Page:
The sub-layer of skin called the stratum spinosum is believed to aid in flexibility, and it enables the epidermis, or outer layer of skin, to better withstand the effects of friction and abrasion. The stratum spinosum is thicker in those areas of the skin, such as the soles of the feet and palms of the hands, that experience a greater degree of abrasion from contact with external surfaces. The thickness of the sub-layer in these areas appears to support its function in providing strength and flexibility.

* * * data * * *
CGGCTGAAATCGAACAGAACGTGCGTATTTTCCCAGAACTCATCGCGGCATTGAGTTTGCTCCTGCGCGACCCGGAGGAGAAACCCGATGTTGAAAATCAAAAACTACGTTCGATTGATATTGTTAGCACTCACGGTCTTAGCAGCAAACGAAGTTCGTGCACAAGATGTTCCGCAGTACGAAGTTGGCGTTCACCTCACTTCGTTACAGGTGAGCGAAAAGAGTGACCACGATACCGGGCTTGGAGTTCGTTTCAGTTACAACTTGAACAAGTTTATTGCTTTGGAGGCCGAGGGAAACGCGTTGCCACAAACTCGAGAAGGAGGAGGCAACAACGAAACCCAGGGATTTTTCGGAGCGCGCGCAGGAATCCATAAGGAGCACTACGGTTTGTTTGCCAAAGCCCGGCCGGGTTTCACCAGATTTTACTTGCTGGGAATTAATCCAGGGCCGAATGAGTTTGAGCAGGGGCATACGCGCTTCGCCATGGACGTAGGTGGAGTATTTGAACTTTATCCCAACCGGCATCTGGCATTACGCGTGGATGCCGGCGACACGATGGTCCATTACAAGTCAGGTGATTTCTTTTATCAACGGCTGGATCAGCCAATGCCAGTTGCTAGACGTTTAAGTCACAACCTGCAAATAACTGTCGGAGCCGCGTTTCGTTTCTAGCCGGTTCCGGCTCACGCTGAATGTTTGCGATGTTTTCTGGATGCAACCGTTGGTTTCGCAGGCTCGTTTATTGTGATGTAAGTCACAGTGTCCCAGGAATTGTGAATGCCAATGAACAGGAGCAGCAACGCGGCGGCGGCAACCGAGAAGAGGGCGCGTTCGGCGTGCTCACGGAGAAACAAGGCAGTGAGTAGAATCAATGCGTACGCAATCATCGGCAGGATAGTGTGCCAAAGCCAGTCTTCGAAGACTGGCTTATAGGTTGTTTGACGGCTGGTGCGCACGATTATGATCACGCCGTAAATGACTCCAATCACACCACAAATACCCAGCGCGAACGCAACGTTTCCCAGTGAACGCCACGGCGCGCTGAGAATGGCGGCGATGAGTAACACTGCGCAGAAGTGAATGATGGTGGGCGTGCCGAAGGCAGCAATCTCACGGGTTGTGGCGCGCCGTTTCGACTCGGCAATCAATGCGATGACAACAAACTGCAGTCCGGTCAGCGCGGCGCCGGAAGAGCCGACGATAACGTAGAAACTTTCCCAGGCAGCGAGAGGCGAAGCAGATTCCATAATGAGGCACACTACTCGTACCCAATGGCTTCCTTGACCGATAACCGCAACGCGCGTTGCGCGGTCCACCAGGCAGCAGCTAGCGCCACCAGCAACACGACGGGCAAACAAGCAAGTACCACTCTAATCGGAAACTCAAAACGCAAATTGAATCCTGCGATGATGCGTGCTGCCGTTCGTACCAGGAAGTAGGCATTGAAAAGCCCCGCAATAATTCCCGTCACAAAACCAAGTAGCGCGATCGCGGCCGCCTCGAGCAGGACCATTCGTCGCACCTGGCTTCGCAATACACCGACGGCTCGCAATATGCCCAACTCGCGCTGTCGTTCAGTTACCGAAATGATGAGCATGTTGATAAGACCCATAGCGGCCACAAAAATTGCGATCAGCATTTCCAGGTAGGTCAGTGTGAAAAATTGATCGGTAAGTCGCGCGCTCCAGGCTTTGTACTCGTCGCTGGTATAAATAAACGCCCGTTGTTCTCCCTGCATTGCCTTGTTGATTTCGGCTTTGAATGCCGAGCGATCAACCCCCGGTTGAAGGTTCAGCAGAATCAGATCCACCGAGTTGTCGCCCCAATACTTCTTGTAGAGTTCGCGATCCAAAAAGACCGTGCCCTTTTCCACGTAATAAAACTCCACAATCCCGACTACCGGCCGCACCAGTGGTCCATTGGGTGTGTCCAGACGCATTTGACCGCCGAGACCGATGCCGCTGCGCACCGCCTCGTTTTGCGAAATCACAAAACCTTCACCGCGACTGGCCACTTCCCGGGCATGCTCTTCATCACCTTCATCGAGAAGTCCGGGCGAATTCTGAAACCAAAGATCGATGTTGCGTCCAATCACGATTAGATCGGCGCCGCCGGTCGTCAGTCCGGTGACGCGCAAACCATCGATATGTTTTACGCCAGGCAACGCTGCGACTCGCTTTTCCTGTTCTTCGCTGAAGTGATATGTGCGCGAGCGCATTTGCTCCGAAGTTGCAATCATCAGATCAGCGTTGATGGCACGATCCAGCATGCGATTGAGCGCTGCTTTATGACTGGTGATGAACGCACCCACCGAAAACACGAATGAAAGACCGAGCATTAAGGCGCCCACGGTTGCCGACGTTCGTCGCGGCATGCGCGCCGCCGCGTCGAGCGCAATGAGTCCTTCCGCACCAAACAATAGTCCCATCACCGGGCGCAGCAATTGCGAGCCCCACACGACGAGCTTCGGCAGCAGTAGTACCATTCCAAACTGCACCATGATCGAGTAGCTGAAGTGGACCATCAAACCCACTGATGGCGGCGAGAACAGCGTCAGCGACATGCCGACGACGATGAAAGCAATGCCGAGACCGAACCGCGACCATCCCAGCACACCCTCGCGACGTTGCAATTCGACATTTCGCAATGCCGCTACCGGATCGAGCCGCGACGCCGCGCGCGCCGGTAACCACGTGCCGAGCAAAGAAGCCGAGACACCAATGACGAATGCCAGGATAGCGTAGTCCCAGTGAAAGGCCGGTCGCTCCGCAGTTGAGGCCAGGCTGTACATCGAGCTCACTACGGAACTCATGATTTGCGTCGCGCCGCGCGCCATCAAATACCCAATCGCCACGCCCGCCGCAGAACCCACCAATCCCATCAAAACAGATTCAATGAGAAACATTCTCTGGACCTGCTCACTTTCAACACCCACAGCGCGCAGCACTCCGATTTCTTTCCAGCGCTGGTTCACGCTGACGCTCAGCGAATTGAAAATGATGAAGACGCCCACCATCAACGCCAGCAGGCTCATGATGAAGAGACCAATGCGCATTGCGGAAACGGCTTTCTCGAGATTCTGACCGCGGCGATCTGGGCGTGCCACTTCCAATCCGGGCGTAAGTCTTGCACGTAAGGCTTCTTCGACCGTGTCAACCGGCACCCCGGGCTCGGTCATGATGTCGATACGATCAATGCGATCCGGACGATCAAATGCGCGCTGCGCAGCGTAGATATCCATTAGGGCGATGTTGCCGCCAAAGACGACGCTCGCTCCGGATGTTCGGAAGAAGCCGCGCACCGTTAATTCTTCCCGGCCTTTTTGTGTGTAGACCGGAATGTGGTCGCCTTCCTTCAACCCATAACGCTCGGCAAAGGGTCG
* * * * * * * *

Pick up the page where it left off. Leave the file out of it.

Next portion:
The stratum spinosum is also called the "prickly layer" because of the spiky microfilament projections that are found in this sub-layer. These spine-like structures account for the "spinosum" portion of the skin layer's name and are believed to serve as the underlying structural reinforcements that provide strength, elasticity and flexibility to the outer layer of skin.